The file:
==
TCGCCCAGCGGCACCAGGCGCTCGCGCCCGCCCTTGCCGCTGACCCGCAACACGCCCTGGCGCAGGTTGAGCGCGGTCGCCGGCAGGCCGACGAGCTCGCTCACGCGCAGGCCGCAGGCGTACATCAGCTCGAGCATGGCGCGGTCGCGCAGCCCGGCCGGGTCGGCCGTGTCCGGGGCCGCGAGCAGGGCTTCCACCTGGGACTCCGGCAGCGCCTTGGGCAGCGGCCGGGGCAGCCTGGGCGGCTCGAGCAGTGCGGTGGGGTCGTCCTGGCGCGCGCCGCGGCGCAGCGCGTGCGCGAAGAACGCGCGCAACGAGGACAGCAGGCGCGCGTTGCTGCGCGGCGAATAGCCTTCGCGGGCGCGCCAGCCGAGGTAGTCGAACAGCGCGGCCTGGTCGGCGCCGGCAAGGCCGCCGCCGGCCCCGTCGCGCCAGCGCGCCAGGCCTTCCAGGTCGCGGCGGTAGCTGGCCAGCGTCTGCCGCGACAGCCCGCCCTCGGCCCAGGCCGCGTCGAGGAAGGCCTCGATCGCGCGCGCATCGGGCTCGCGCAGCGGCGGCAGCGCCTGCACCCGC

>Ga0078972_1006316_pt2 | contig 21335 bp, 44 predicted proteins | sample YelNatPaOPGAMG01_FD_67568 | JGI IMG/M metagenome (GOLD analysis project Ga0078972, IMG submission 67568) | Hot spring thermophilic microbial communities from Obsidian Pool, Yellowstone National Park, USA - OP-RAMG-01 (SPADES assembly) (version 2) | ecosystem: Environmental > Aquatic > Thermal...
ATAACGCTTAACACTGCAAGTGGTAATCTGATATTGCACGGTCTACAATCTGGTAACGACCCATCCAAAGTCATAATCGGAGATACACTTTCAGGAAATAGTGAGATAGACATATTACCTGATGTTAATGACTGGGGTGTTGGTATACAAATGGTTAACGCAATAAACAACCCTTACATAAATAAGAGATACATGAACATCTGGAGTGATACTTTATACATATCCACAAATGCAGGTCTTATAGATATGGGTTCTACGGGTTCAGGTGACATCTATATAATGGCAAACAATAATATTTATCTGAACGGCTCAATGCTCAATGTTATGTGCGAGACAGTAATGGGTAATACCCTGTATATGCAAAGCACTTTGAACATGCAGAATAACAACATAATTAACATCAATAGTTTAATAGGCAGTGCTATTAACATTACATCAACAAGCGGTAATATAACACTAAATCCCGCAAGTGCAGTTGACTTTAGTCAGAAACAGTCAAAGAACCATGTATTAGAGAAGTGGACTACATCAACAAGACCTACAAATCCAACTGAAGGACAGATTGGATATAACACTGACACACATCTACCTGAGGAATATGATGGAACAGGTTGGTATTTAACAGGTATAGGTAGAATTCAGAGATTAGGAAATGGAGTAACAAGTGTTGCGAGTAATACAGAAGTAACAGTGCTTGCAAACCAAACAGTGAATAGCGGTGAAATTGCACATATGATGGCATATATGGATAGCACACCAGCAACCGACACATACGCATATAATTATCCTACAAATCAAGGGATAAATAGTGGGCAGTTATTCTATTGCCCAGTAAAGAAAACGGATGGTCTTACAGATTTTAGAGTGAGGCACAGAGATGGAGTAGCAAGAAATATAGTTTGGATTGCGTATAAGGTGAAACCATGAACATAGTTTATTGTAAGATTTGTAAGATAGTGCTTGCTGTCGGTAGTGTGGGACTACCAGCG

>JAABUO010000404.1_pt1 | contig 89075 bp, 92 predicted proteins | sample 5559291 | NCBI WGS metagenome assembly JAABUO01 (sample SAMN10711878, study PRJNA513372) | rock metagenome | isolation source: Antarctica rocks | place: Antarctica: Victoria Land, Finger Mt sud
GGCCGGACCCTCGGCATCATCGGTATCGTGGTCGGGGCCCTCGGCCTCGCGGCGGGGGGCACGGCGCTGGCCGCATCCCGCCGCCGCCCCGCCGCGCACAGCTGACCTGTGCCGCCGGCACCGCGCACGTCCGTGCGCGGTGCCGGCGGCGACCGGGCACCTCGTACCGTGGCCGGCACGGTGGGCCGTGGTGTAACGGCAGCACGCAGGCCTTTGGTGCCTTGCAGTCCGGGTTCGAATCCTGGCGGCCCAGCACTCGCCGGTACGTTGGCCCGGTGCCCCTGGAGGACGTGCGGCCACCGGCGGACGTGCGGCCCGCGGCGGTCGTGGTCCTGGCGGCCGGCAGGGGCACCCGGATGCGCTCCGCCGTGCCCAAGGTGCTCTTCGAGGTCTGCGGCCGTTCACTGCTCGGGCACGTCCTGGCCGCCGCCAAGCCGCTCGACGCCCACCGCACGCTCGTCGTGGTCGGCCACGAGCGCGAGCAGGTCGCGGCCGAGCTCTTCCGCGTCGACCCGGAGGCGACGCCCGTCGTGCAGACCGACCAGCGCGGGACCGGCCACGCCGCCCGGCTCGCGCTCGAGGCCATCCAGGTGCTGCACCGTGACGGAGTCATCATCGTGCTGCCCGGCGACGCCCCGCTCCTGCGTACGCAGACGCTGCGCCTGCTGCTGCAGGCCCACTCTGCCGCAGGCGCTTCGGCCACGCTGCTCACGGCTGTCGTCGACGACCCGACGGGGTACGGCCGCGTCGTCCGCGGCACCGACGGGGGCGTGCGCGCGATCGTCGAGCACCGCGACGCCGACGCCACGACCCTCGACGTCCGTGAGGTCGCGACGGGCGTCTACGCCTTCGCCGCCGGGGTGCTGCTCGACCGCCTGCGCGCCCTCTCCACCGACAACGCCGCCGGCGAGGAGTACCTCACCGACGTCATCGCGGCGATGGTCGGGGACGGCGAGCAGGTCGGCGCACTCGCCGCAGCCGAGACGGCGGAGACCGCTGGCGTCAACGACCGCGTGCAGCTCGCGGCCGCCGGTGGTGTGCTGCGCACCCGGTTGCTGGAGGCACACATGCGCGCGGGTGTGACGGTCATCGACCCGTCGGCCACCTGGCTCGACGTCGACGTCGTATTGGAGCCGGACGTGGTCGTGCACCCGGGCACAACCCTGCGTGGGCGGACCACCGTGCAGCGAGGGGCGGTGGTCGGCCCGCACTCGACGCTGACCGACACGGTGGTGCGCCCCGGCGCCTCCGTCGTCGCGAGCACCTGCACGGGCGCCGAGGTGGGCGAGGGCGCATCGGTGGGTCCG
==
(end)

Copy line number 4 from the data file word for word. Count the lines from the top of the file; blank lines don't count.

>JAABUO010000404.1_pt1 | contig 89075 bp, 92 predicted proteins | sample 5559291 | NCBI WGS metagenome assembly JAABUO01 (sample SAMN10711878, study PRJNA513372) | rock metagenome | isolation source: Antarctica rocks | place: Antarctica: Victoria Land, Finger Mt sud